Ascension Island and the ITCZ

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“Considering that these islands are placed directly under the equator, the climate is far from being excessively hot; this seems chiefly caused by the singularly low temperature of the surrounding water, brought here by the great southern Polar current.. very little rain falls, and even then it is irregular.” – Darwin (Voyage of the Beagle) describing the climate of the Galapagos.

Ascension Island is located in the tropical South Atlantic (8^oS). A visitor expecting to find lush tropical vegetation is suprised, just as Darwin was surprised by the climate of the Galapagos.  Saint Helena, 1300km to the South-West (16^oS) is also dry. So too is the island of Santiago, Capo Verde 2700km to the North (15^oN). On a recent trip to these islands I  was left wondering where the tropical rainfall was.

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Tropical rainfall is tied to the intertropical convergence zone (ITCZ) where trade winds from Northern and Southern hemispheres (NH & SH) converge. Convergence implies uplift and uplift of moist air produces convective rainfall. ITCZ tends to follow maximum sunshine seasonally about the equator, which explains the timing of the wet season at a given location. This begs the question, why are some tropical oceanic islands almost entirely dry while others at similar latitude are very wet?

I used historical atmospheric circulation data from ERA-interim reanalysis to try to shed light on this puzzle.  Mean monthly divergence of surface (10m) wind field was computed at 0.75^o resolution based on the years 1979-2015. The ITCZ corresponds to the band of strongly negative divergence (convergence) near the equator (in mathematical notation \bf{\nabla} \cdot \bf{U} < 0).

divergence

ITCZ moves with seasons as expected. However ERA data show that over much of the Atlantic and Pacific oceans, it is (a) narrow, and (b) shifted significantly towards the NH (by about 5^o). This is why the convergence manages to miss Capo Verde, Ascension and Saint Helena almost entirely which accounts for the surprisingly dry climate of these islands. On the other hand, ITCZ dips far enough South to bring heavy rain to Fernando de Noronha (3^oS off the coast of Brazil) during April.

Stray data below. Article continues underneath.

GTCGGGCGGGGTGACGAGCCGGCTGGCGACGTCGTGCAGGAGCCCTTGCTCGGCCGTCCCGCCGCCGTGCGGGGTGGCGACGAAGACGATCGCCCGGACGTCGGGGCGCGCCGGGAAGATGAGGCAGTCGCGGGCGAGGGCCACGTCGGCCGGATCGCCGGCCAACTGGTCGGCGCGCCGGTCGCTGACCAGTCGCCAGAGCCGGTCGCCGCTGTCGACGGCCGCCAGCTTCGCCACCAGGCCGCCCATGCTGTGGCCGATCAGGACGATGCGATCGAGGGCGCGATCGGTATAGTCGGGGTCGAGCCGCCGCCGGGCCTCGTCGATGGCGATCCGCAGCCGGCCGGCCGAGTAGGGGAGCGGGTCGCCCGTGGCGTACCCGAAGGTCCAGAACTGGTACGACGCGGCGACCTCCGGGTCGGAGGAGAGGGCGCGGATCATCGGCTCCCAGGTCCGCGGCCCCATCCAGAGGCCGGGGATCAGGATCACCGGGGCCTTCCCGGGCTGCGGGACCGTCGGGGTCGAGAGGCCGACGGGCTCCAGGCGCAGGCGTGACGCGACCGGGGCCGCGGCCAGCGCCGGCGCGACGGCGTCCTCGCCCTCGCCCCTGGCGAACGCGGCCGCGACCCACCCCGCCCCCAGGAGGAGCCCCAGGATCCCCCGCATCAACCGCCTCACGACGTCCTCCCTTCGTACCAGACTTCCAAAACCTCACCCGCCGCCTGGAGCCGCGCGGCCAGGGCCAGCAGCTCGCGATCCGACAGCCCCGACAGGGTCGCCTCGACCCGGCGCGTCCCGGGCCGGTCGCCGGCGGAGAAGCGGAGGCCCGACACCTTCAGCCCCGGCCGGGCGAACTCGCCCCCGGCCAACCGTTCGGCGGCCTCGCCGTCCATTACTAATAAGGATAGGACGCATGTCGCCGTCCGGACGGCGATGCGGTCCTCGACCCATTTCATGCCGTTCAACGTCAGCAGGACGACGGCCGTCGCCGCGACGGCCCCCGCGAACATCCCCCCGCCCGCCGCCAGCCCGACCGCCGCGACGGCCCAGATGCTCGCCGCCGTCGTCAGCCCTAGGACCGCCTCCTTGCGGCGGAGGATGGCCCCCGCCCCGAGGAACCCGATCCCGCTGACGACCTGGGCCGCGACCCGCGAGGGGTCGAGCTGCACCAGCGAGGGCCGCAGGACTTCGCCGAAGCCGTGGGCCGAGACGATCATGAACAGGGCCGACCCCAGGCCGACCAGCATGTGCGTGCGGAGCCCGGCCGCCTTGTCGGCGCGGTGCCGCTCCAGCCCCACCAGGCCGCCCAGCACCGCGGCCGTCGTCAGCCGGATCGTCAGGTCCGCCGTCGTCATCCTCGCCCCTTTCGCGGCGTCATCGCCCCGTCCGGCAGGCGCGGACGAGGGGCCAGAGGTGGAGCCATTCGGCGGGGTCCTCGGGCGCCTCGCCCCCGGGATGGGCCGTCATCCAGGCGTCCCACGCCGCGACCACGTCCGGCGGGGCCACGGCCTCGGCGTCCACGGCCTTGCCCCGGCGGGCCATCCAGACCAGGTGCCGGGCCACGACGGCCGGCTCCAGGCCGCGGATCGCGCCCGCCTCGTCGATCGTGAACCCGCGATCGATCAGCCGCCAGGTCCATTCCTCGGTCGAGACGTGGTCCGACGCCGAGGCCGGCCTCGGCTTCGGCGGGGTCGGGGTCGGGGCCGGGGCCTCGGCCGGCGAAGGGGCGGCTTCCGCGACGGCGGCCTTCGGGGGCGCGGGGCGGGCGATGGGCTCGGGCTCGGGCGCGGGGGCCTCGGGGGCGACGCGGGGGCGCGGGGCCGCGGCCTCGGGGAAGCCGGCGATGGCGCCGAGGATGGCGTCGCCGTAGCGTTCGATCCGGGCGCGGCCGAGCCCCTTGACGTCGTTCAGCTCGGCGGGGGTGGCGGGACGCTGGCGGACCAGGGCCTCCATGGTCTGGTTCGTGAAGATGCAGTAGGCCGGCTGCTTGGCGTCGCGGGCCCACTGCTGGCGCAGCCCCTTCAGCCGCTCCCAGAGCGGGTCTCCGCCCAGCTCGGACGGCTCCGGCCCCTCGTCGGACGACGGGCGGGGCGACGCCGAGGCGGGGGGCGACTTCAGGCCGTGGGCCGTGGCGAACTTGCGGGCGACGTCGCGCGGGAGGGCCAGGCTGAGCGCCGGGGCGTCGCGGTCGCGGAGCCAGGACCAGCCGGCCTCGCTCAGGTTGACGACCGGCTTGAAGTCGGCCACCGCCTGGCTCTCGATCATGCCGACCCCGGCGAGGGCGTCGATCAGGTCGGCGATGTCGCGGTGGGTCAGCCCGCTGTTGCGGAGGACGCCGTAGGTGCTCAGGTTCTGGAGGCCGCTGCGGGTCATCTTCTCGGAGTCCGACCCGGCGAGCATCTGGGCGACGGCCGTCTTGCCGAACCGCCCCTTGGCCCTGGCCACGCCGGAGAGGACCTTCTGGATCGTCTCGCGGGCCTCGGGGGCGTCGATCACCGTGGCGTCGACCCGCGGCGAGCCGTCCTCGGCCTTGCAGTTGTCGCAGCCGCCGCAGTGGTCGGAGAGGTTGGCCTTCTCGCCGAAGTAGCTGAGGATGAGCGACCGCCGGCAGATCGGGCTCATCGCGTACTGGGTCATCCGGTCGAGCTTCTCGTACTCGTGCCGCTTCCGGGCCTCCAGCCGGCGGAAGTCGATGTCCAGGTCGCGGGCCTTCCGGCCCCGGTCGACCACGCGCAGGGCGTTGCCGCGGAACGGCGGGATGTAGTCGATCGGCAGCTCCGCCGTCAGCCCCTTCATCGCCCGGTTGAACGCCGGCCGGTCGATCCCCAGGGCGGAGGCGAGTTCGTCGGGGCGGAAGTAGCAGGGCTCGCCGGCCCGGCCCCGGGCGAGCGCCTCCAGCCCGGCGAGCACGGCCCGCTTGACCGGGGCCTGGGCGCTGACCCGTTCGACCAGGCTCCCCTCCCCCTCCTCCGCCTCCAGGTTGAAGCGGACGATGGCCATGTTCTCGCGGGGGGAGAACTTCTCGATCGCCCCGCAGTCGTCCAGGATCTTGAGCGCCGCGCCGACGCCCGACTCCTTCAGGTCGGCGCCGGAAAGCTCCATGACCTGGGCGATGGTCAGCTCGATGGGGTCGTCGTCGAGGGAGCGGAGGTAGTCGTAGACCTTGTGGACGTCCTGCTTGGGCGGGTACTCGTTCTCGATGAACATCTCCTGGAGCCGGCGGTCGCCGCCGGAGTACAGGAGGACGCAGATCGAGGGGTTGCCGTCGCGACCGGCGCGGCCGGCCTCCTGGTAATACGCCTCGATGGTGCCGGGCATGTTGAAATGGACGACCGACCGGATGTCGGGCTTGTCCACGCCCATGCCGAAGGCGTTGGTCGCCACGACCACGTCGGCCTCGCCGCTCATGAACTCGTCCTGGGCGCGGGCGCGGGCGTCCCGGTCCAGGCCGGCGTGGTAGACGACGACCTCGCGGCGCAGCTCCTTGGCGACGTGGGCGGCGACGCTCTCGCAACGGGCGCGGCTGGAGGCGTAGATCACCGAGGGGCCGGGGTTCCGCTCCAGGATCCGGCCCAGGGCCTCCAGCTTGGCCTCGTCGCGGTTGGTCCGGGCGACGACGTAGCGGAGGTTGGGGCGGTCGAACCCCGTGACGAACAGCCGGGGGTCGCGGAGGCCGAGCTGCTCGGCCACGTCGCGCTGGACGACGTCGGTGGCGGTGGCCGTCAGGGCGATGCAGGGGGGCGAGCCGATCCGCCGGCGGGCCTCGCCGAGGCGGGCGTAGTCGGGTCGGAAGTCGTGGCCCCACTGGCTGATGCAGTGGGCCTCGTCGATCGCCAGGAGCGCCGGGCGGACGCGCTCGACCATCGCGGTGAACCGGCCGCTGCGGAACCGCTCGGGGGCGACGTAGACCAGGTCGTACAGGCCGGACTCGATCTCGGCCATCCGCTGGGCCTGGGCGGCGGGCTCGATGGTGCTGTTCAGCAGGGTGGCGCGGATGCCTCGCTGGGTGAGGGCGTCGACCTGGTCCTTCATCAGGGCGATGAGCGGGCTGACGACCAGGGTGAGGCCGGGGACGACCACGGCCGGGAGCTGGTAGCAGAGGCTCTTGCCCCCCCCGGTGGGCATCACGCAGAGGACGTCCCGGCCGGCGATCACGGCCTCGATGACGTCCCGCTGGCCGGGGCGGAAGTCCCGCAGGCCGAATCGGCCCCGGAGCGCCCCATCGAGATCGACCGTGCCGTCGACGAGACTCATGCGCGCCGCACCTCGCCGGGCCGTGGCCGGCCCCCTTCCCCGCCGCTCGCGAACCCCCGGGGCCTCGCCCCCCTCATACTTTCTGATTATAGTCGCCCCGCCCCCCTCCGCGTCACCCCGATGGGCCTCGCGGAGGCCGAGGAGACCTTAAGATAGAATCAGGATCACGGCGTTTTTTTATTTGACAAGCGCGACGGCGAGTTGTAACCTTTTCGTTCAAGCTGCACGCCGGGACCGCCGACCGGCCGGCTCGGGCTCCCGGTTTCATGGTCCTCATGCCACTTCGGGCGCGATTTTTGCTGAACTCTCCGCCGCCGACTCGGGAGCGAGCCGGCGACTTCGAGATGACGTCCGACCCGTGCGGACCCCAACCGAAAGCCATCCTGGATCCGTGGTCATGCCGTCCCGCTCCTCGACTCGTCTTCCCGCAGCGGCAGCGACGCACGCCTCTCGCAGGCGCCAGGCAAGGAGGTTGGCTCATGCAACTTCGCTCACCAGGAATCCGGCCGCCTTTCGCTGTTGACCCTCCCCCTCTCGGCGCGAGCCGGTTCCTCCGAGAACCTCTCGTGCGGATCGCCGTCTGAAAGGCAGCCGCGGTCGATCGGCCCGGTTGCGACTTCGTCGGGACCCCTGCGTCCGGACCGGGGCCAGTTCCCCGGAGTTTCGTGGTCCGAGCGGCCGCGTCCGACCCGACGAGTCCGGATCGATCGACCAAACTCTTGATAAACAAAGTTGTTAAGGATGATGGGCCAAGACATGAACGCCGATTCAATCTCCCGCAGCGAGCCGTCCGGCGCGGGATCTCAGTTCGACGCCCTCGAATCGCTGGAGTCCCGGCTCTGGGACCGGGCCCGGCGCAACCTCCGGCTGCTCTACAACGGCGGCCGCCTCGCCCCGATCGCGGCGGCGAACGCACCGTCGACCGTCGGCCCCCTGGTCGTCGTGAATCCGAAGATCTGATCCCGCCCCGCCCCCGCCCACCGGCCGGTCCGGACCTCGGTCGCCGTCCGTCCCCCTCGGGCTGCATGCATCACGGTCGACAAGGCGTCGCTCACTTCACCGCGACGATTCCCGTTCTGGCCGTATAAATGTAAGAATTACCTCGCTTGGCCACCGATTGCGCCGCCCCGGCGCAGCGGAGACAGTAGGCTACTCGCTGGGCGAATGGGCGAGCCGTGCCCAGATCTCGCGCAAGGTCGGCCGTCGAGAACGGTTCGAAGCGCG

The large NH bias of ITCZ[1] is a fundamental fact of the climate system. For example, it is a factor in the rarity of hurricanes in the SH. NH bias is believed to be related to the observation that SH is \approx1.25^oC cooler than NH, which is in turn related to imbalance of ocean heat transport between hemispheres.

[1] Why the ITCZ Is Mostly North of the Equator?

Hurricane Joaquin

Tropical cyclones are heat engines fuelled by latent heat flux from tropical oceans to the atmosphere. The circulation structure of a fully developed tropical cyclone is highly organised. The structure extends to the top of the troposphere (where heat energy is radiated away to space). For this reason, vertical wind shear (associated with high winds aloft or jet streams) inhibits the formation of these storms or disrupts one that is already in place.

The video shows the evolution of the deadly category 4 Hurricane Joaquin. Isobars are shown on a background  of 250mb wind speeds (i.e. near top of troposphere). Joaquin develops from a tropical Atlantic depression North-East of the Bahamas on 28 September. It is evident the hurricane intensified in a region of low wind shear.

250mb wind speed

data: http://www.ftp.ncep.noaa.gov/data/nccf/com/gfs/prod/

data handling/graphics: wgrib2, R, ggplot2, ffmpeg

hurricane physics: Kerry Emmanuel